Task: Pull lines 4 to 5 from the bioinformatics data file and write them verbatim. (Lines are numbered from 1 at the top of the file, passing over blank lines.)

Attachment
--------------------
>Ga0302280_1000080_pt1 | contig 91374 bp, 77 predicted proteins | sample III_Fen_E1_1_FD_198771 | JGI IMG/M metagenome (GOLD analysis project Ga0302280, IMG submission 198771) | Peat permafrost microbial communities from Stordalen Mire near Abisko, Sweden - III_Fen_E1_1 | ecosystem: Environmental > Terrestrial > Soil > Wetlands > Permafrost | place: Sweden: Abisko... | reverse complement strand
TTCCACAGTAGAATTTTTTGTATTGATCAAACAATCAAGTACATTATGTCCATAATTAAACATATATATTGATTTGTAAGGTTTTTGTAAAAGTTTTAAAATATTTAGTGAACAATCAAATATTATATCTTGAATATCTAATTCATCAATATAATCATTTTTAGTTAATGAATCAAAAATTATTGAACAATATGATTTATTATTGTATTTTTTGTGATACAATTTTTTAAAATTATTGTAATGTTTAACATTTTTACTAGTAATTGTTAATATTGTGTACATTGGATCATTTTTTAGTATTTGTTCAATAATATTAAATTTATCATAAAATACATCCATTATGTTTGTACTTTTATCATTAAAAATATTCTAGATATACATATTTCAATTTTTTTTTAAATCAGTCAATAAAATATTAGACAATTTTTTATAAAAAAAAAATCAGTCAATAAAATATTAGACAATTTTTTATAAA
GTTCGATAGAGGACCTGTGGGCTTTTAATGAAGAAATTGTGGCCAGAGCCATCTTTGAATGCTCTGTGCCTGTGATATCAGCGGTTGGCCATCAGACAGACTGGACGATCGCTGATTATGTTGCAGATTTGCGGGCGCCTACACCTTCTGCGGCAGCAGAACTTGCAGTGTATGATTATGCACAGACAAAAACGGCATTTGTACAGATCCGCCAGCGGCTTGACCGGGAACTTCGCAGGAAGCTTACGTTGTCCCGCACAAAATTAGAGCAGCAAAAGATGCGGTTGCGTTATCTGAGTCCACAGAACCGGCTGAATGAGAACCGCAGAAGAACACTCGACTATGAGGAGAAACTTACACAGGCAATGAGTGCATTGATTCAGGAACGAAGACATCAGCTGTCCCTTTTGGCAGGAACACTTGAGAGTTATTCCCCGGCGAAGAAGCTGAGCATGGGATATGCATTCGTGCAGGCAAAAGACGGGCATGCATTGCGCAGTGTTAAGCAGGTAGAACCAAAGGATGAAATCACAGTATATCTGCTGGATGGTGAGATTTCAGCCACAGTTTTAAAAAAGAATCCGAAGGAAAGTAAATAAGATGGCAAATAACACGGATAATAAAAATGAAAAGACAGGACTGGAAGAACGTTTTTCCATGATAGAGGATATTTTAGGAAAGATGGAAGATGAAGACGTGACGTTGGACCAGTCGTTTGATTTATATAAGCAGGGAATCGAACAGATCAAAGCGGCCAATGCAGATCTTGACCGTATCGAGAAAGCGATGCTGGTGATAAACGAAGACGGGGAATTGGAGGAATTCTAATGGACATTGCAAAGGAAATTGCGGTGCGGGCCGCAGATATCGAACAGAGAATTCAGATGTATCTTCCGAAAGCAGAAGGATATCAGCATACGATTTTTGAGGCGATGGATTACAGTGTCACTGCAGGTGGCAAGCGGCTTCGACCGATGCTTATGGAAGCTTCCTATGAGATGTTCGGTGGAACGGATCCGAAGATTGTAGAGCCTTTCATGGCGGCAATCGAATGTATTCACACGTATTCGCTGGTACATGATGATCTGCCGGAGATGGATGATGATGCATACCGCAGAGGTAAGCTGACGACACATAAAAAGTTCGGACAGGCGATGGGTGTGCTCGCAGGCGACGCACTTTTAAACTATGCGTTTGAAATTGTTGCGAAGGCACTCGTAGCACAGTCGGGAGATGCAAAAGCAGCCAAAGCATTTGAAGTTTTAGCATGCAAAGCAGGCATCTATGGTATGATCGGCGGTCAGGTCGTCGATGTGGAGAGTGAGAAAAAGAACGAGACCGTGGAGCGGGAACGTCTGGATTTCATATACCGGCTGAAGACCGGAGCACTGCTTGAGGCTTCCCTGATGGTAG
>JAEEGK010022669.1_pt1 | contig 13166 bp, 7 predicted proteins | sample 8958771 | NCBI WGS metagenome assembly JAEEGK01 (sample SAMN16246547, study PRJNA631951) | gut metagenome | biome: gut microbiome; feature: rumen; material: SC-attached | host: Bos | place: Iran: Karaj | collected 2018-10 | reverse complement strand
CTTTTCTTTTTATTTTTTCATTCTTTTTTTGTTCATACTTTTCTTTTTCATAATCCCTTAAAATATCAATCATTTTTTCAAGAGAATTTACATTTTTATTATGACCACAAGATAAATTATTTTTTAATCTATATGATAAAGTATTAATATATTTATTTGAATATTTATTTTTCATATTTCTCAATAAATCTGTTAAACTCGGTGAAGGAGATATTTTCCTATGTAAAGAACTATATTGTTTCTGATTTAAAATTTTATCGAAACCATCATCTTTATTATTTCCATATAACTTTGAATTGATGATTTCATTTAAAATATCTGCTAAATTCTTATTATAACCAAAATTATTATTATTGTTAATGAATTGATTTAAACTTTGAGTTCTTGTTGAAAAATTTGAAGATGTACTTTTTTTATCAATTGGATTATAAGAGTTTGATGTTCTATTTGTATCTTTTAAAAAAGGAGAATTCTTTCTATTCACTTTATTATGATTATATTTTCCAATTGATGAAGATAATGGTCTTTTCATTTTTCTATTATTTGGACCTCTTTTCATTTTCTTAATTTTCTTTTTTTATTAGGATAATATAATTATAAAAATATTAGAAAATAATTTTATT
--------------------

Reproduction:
>JAEEGK010022669.1_pt1 | contig 13166 bp, 7 predicted proteins | sample 8958771 | NCBI WGS metagenome assembly JAEEGK01 (sample SAMN16246547, study PRJNA631951) | gut metagenome | biome: gut microbiome; feature: rumen; material: SC-attached | host: Bos | place: Iran: Karaj | collected 2018-10 | reverse complement strand
CTTTTCTTTTTATTTTTTCATTCTTTTTTTGTTCATACTTTTCTTTTTCATAATCCCTTAAAATATCAATCATTTTTTCAAGAGAATTTACATTTTTATTATGACCACAAGATAAATTATTTTTTAATCTATATGATAAAGTATTAATATATTTATTTGAATATTTATTTTTCATATTTCTCAATAAATCTGTTAAACTCGGTGAAGGAGATATTTTCCTATGTAAAGAACTATATTGTTTCTGATTTAAAATTTTATCGAAACCATCATCTTTATTATTTCCATATAACTTTGAATTGATGATTTCATTTAAAATATCTGCTAAATTCTTATTATAACCAAAATTATTATTATTGTTAATGAATTGATTTAAACTTTGAGTTCTTGTTGAAAAATTTGAAGATGTACTTTTTTTATCAATTGGATTATAAGAGTTTGATGTTCTATTTGTATCTTTTAAAAAAGGAGAATTCTTTCTATTCACTTTATTATGATTATATTTTCCAATTGATGAAGATAATGGTCTTTTCATTTTTCTATTATTTGGACCTCTTTTCATTTTCTTAATTTTCTTTTTTTATTAGGATAATATAATTATAAAAATATTAGAAAATAATTTTATT